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The president's lawyer, David Kendall, lip curled with disdain, called him "Mister Starr." With a patronizing smirk, prosecutor Ken Starr chummily called him "David."

Their bout was hailed as the main event of Impeachment All-Star Wrestling. After all, White House lawyer Kendall had pent up nine months of fury at Starr. Their mano-a-mano brawl would shake the Capitol. Wake me when it's over.

For an hour Kendall and Starr struggled for hammerlocks and choke holds like klutzy, over-greased wrestlers. Kendall would throw a verbal haymaker. Starr danced away with a filibuster. Once Starr bleated, "He's not fair."

Their futile draw was a microcosm of the Impeachment Follies -- basically lawyers bickering with lawyers. Only one way to describe the 11 1/2 -hour gabathon: Zzzzzz.

Sure, this House Judiciary confrontation, with Starr presumably playing pigeon in a trap shoot, was billed as historic. It was played out in the room where Richard Nixon's destiny was decided 24 years ago. A wall portrait of then-chairman Peter Rodino recalled past greatness. I swear I saw Rodino's picture go into snooze mode.

In truth, the Great Impeachment Showdown was a crashing bore. Not only was the Democrats vs. Starr match a draw, but no edifying light was cast on the destiny of Bill Clinton. Oddly, Starr's misdeeds, not Clinton's, heated the combatants.

Frustrated Democrats didn't lay a glove on Starr. He listened to their accusatorial rants, then in a calm, prissy voice portrayed himself as a saintly lawman. Triumphantly, he waved his 445-page report, the most famous sex manual since the "Kama Sutra." "I stand behind it because it's mine," boasted Starr in his drab, two-hour monologue.

But Republicans struck out, too. I don't think they or Starr advanced one whit the argument that Clinton should be impeached. In fact, Starr hinted Clinton would be punished after he left office. Nobody mentioned cigars, phone sex or the blue dress. This was a PG version, porn-free as "The Andy Griffith Show." Nine networks began televising this supposed national drama. But only hard-core cable outlets stayed the course.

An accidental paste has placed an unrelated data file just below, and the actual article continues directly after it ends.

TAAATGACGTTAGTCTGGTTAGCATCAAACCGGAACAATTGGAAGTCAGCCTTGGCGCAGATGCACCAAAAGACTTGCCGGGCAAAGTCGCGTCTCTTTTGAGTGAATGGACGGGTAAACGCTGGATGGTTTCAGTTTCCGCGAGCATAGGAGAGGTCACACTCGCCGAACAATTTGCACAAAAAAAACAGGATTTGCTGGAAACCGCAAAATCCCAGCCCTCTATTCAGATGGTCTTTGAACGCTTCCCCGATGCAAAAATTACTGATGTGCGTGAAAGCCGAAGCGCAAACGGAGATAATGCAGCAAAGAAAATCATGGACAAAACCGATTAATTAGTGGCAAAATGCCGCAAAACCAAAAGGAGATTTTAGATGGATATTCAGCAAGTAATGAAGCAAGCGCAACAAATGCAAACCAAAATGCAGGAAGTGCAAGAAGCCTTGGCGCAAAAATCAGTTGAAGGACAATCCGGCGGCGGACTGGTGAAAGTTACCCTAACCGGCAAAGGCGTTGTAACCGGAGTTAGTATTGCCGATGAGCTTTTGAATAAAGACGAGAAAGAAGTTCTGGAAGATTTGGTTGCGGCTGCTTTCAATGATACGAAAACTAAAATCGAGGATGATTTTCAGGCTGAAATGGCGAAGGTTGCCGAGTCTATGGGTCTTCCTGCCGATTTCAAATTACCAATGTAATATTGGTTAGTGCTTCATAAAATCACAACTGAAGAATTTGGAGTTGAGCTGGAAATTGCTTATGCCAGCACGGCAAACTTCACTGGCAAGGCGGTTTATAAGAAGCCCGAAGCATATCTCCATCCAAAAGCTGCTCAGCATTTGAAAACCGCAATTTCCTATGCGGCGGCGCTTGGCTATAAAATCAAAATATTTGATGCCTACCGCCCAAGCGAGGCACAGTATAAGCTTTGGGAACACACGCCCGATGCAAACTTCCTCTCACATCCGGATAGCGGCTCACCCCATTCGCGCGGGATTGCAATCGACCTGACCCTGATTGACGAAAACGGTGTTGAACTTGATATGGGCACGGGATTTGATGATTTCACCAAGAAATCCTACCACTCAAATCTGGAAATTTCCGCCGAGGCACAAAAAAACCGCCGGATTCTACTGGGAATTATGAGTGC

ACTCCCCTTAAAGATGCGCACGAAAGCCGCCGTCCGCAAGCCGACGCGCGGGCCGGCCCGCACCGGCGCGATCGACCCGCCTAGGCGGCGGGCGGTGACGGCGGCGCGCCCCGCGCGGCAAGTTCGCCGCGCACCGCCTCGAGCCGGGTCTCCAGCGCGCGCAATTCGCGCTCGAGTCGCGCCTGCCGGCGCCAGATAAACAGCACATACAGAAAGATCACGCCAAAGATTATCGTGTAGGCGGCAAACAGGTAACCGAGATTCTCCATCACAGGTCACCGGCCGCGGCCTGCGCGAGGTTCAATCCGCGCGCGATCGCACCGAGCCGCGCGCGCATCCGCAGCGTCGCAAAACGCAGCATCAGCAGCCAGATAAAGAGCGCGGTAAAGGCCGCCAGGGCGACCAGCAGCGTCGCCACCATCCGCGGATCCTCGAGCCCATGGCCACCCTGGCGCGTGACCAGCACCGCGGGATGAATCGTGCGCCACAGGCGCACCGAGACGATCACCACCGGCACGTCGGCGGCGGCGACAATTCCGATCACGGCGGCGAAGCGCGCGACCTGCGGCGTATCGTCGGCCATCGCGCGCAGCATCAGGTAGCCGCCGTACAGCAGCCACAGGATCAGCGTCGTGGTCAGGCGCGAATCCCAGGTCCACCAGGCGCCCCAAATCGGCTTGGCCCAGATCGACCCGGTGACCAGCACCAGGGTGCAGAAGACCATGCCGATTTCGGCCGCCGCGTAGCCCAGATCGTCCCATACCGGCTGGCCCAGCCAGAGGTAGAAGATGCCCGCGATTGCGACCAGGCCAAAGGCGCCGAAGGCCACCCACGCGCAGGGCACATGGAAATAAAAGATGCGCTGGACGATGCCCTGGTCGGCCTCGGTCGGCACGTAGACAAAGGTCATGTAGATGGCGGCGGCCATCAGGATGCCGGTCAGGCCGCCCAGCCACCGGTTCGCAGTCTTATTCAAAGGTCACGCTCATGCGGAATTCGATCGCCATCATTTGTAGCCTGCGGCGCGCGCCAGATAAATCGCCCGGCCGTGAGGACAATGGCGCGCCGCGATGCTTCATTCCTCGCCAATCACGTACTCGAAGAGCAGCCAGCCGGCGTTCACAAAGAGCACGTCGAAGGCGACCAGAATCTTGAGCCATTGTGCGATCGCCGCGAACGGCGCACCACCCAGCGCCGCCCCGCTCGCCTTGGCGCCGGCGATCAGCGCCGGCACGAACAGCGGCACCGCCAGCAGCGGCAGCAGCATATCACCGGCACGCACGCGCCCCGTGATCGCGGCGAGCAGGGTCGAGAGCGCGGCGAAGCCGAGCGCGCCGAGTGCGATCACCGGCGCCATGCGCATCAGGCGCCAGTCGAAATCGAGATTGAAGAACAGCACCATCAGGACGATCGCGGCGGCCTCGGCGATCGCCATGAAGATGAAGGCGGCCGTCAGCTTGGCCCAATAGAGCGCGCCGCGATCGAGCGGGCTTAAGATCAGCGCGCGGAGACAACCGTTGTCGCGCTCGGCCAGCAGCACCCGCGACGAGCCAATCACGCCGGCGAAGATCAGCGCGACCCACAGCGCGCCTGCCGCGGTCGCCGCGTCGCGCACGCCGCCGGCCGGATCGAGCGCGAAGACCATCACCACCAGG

Sure, Democratic chairman John Conyers blistered Starr: "A federally paid sex policeman spending millions to trap an unfaithful spouse."

But Starr was impervious to Democrat gripes that his prosecutors bullied Monica Lewinsky at their first meeting, preventing the weeping, hysterical Lewinsky from calling a lawyer. "If someone is mistreated, the remedy is in the courts," said Starr stiffly. Later, when Kendall grilled him about FBI agents muscling another witness, Starr shrugged, "I don't go on agents' interviews."

New York soon-to-be Sen. Charles Schumer touched a Starr vulnerability: Why didn't he include verbatim Monica Lewinsky's grand-jury statement, "Nobody asked me to lie, and I was never offered a job for my silence"? Starr juked, saying he paraphrased Monica's disclaimer, but he seemed rattled.

Barney Frank, D-Mass., needled Starr for withholding news that he'd let Clinton off the hook for Whitewater, Travelgate and Filegate. "You only spread bad stuff," grumbled Frank.

Clinton's pursuer, though, was an elusive prey. He ducked charges he'd leaked grand-jury secrets to newsfolk. His methodical style was rarely broken by humor or sympathy. Once, asked about Monica's truthfulness, he exclaimed, "She never wanted to hurt the president."

But it wasn't a lopsided "get-Ken" food fight. Republicans fawned over Starr. "You've been trashed by trash," drawled crusty Howard Coble, R-N.C., and Steve Chabot, R-Ohio, asked Starr, "How do you carry on against this onslaught?"

This dog-and-pony show seems eons away from Watergate's gravity. In '74 Congressfolk listened intently, weighing a momentous decision.

Of 21 Republicans and 16 Democrats, I doubt if a single one will budge from a party-line vote. They should stop parroting cliches and send Clinton's fate to the House for real debate.

When the All-Star Impeachment Wrestling marathon was over, Ken Starr walked out beaming, unbruised by Dems' phony flying kicks. Anybody got Jesse "The Body" Ventura's phone number?

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